Tuesday, November 12, 2013

I know what you’re thinking right now. Breakpoints? Seriously? What’s there to master about breakpoints? You hit F9 and then you stop at the line of code. If that’s what you’re thinking, this post is for you: read on :-) Visual Studio offers a fairly rich set of breakpoint types and actions that can make your debugging experience more comfortable and productive. We will look at four kinds of breakpoints in this post. Conditional Breakpoints When defining a breakpoint, you can associate it with a condition (right-click the breakpoint and choose...
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Talks from DevConnections 2013: Advanced Debugging with WinDbg and SOS, Task and Data Parallelism, and Garbage Collection Performance Tips

Thursday, October 10, 2013

I'm falling behind in documenting all my travels this fall :-) In the beginning of the month I flew out to Vegas for IT/DevConnections, which was my second Las Vegas conference this year. I've been there for just 48 hours, but it was enough time to deliver three talks, meet fellow speakers, and even have a few meaningful chats with attendees about the future of .NET and production debugging techniques. You can find my presentations below -- the last couple of slides of each presentations have some additional references and books that might be useful if you want to expand...

Announcing Tracer: A Generic Way to Track Resource Usage and Leaks

Tuesday, September 10, 2013

Tracer is a WinDbg extension I wrote last month to diagnose a resource leak that is not covered by well-known facilities like !htrace or UMDH. Tracking any resource leak starts with understanding where you are acquiring the resource and neglecting to release it – and with Tracer, you can do this for any kind of resource. Download Tracer and review its source code. The basic process of hunting for resource leaks is quite simple. For example, consider what UMDH does on your behalf. UMDH enables support in the operating system (specifically, in the Heap Manager...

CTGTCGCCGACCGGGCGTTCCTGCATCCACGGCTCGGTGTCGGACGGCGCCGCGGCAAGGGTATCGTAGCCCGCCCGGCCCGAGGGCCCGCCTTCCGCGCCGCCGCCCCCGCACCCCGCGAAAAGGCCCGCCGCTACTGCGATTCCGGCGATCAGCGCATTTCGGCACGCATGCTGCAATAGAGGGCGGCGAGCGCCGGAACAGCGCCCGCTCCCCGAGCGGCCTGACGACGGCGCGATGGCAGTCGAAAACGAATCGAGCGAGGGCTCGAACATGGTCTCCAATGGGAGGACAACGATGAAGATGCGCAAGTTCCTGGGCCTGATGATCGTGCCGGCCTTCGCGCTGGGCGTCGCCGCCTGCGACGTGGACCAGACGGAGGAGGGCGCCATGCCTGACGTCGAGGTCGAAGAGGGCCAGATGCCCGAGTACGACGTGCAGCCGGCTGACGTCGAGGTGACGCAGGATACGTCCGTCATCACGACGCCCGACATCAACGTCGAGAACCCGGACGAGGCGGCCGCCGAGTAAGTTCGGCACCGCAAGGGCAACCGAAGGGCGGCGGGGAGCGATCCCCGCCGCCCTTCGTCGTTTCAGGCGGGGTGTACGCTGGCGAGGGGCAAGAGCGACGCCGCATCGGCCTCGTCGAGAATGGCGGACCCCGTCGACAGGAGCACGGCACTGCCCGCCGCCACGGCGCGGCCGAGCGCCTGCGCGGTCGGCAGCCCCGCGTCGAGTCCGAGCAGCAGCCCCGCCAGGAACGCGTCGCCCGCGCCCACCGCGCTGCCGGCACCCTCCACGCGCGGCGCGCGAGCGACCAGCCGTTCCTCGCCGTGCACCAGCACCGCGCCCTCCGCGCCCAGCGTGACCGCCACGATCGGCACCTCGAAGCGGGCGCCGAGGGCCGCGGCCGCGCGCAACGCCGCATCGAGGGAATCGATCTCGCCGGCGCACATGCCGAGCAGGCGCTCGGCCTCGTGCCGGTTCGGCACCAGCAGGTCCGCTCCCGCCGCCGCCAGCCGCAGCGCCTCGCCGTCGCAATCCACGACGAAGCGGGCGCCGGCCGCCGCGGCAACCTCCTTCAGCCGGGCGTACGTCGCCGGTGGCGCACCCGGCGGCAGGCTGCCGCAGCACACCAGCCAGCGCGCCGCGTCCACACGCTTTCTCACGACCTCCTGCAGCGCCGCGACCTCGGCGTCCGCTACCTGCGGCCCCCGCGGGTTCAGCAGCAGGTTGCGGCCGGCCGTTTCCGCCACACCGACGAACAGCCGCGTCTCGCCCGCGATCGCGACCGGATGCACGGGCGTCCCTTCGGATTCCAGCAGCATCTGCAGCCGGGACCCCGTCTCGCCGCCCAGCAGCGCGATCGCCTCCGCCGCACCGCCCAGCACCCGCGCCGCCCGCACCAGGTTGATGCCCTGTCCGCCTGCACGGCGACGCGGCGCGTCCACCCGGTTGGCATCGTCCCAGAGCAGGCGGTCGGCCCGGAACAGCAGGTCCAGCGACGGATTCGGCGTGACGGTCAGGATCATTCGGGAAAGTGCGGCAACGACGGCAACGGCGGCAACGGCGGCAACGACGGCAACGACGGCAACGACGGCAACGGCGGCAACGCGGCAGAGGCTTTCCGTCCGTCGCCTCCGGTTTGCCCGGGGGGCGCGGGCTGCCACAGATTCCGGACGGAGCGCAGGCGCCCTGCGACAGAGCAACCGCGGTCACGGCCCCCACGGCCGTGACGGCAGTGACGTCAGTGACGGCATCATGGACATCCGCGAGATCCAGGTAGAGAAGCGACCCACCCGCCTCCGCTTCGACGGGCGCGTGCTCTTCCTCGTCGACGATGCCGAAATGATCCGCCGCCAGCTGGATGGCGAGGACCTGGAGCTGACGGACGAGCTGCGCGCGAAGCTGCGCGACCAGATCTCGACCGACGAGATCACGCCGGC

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Obscure WinDbg Commands, Part 4

Monday, August 26, 2013

In this final installment, we will review some miscellaneous commands that can make your life a bit easier. First, the .wtitle command. This command changes the title of the WinDbg window. It’s simple, sure, but makes it that much easier to work when you have multiple WinDbg windows open. Another command that helps with command discovery is .cmdtree. This command takes a specially-formatted text file and displays a tree-like menu that will execute these commands for you (yes, somewhat akin to the .dml_start command which we have seen previously). For example, given my command...
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Obscure WinDbg Commands, Part 3

Monday, August 19, 2013

In today’s installment, we’ll take a look at two commands that make it easier to trace through program execution. The first command is wt, which traces through all the function calls performed in a certain code path and formats nice statistics illustrating what happened during that function’s execution. wt has a bunch of options that I won’t be showing here, but the general idea is that you let it trace through a lot of unfamiliar code and display statistics on what was going on in that code. For example, here I used a switch to filter out...